August 3, 2002: President George W. Bush signs the “ILSA Extension Act of 2001” which extends the provisions of the Iran-Libya Sanctions Act for an additional five years and lowers the $40 million investment threshold for the possible imposition of sanctions to $20 million.


February 12, 2003: CIA Director George Tenet, in written testimony to Congress, notes “Libya clearly intends to re-establish its offensive chemical weapons capability.”

Early March 2003: Libyan intelligence officials approach British intelligence officials and offer to enter negotiations regarding the elimination of Libya’s WMD programs. The subsequent negotiations, which include U.S. officials, are kept secret.

Former National Security Council official Flynt Leverett later writes in a January 23, 2004 New York Times article that Washington offers an “explicit quid pro quo” to Tripoli regarding its WMD programs. U.S. officials indicate that the United States will remove its sanctions on Libya if the latter verifiably dismantles these programs, according to Leverett.

The meeting occurs prior to the U.S.-led invasion of Iraq later that month.

April 5, 2003: Bolton says in an interview with Radio Sawa that the invasion of Iraq “sends a message” to Libya, as well as Iran and Syria, “that the cost of their pursuit of weapons of mass destruction is potentially quite high.”

September 12, 2003: In a 13-0 vote, the Security Council formally lifts sanctions imposed on Libya. The United States and France abstain. The Security Council’s action comes in response to Libya’s August 15 agreement to compensate the victims of the Pan Am attack, as well as Tripoli’s formal acceptance of responsibility for that bombing.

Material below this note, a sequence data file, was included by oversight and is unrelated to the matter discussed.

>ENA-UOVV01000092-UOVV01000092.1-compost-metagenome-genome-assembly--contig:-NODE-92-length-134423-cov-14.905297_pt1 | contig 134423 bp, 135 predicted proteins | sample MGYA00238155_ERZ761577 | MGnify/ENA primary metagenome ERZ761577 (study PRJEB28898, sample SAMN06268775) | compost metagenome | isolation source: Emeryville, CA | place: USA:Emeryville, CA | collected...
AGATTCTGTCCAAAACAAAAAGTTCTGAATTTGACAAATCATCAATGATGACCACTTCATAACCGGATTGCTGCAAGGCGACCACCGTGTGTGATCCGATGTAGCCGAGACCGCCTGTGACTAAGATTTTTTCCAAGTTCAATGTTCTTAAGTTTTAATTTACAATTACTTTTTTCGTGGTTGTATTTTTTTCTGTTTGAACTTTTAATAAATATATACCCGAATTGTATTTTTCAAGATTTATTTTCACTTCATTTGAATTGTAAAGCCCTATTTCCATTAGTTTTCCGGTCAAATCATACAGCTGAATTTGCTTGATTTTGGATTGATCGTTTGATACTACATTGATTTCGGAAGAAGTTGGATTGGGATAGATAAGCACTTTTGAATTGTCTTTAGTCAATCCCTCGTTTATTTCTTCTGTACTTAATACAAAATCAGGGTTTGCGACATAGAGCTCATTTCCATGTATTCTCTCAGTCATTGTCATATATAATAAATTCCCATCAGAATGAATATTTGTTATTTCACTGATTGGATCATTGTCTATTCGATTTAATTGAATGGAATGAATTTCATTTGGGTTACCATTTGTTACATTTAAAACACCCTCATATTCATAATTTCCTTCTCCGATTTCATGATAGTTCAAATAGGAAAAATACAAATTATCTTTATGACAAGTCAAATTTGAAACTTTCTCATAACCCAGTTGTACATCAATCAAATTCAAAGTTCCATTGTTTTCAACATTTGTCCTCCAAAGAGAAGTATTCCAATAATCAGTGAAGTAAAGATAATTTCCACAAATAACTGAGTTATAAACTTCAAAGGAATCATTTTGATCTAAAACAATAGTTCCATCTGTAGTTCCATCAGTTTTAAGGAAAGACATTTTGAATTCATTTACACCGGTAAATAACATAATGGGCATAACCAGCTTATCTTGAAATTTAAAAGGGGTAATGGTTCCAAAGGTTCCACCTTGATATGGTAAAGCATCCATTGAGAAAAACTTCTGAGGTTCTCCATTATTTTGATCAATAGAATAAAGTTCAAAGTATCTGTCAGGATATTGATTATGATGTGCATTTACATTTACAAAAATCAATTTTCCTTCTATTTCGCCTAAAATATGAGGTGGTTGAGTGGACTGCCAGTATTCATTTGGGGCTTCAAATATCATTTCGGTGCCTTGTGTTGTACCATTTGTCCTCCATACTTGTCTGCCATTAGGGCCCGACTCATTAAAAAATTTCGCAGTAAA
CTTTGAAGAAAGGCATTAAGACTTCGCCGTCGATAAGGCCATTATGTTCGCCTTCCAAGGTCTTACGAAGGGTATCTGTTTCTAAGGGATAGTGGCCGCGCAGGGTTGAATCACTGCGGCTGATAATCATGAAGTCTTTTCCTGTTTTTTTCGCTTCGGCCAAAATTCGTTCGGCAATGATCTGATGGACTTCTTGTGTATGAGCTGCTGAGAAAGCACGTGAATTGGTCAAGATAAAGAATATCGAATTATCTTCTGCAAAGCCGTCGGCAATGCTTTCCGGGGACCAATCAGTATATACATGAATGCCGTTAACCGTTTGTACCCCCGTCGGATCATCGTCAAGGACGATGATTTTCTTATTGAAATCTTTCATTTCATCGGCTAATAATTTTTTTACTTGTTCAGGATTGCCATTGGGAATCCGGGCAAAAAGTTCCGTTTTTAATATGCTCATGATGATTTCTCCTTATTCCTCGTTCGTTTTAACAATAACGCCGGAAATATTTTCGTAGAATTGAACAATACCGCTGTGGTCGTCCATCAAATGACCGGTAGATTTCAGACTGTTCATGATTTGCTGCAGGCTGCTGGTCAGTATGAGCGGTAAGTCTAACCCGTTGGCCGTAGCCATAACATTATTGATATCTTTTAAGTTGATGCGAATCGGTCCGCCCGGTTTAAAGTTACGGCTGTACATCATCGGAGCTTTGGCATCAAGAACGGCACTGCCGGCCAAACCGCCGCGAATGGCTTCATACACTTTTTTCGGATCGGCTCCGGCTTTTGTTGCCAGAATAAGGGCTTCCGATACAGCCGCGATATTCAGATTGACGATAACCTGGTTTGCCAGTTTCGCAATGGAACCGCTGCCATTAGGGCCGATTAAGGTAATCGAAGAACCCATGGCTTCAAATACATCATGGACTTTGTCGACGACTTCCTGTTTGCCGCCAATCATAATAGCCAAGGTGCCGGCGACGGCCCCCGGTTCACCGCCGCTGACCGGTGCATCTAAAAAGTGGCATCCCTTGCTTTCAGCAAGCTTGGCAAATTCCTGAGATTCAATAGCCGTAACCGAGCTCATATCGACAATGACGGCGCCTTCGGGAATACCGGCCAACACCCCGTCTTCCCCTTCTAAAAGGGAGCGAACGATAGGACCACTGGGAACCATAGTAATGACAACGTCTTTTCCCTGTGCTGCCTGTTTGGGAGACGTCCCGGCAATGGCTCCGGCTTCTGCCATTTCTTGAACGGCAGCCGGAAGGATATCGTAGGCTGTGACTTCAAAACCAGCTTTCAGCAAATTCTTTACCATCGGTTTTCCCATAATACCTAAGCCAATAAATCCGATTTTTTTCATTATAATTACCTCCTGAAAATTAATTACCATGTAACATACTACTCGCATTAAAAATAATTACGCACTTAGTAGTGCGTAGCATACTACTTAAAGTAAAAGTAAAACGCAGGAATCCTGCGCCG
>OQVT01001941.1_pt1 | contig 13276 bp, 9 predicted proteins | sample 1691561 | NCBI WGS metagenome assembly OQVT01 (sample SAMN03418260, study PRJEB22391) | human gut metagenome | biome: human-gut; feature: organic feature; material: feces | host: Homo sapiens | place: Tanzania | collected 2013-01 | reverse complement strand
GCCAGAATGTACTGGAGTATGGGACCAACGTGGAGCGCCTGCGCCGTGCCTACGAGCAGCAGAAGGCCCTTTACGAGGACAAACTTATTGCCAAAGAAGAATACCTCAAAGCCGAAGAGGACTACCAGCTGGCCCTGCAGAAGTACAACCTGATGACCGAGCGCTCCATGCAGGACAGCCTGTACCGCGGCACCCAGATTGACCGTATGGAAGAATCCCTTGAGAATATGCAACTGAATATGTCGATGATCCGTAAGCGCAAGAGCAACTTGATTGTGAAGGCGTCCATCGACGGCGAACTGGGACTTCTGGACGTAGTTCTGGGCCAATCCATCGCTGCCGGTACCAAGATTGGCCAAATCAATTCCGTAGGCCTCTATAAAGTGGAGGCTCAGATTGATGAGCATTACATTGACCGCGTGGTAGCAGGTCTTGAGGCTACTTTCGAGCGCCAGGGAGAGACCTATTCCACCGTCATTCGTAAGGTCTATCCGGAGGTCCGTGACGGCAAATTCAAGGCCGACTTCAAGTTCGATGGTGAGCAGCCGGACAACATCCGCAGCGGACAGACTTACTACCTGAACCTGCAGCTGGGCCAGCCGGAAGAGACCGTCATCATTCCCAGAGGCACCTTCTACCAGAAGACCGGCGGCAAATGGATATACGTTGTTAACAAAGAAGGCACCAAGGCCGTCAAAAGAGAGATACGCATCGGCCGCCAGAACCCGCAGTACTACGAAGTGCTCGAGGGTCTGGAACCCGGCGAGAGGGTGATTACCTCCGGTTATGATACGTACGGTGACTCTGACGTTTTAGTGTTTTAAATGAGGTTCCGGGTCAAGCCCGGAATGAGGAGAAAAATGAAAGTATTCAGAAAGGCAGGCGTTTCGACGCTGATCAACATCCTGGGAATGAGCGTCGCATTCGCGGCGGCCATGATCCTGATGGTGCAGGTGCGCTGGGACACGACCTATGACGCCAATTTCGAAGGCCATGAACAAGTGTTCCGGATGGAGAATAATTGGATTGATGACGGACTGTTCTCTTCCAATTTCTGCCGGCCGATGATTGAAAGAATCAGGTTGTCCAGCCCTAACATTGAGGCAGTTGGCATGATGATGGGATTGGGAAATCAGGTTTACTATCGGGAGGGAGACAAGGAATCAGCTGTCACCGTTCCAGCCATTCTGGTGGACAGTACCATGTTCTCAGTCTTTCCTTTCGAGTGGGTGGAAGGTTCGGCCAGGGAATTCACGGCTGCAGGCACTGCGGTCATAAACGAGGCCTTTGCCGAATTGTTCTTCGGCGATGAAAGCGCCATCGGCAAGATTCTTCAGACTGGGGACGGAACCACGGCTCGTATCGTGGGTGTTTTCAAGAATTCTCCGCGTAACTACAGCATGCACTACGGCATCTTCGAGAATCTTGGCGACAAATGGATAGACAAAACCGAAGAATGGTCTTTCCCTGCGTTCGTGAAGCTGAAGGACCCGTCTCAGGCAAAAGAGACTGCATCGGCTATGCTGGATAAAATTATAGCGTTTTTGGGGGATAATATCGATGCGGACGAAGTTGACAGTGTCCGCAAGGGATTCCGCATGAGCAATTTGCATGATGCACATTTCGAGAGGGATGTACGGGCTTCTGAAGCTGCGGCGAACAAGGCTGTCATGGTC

Libya agreed September 11 to offer additional compensation to the families of the 1989 UTA bombing victims. Libya first agreed in 1999 to pay the families, but agreed to increase the amount after the Pan Am victims were promised more. A final agreement is reached in January 2004.

U.S. Ambassador James B. Cunningham explains that the United States will not lift sanctions because of “serious concerns about other aspects of Libyan behavior,” including Tripoli’s WMD programs. Cunningham states that “Libya’s continued nuclear infrastructure upgrades raise concerns.” He accuses Tripoli of “actively developing biological and chemical weapons.”

Testifying before the House International Relations Committee four days later, Bolton reiterates his previous threat stating that countries developing WMD “will pay a steep price for their efforts.”

October 4, 2003: German and Italian authorities interdict a ship en route to Libya containing centrifuge components manufactured in Malaysia. Bush later touts the interdiction as a key intelligence success during a February 11, 2004 speech at the National Defense University. Some U.S. officials subsequently assert that the interdiction played a major role in convincing Libya to come clean on its weapons programs.

December 19, 2003: Libya’s Foreign Ministry publicly renounces the country’s WMD programs. Tripoli promises to eliminate its chemical and nuclear weapons programs, adhere to its commitments under the NPT and BWC, as well as accede to the Chemical Weapons Convention (CWC). Libya also promises to limit the range and payloads of its missiles to conform to guidelines set by the Missile Technology Control Regime (MTCR). Additionally, Libya agrees to conclude an additional protocol to its IAEA safeguards agreement. The protocol expands the IAEA’s authority to check for clandestine nuclear activities. Libya invites inspectors to verify compliance with the agreements and assist in the dismantling of its weapons programs.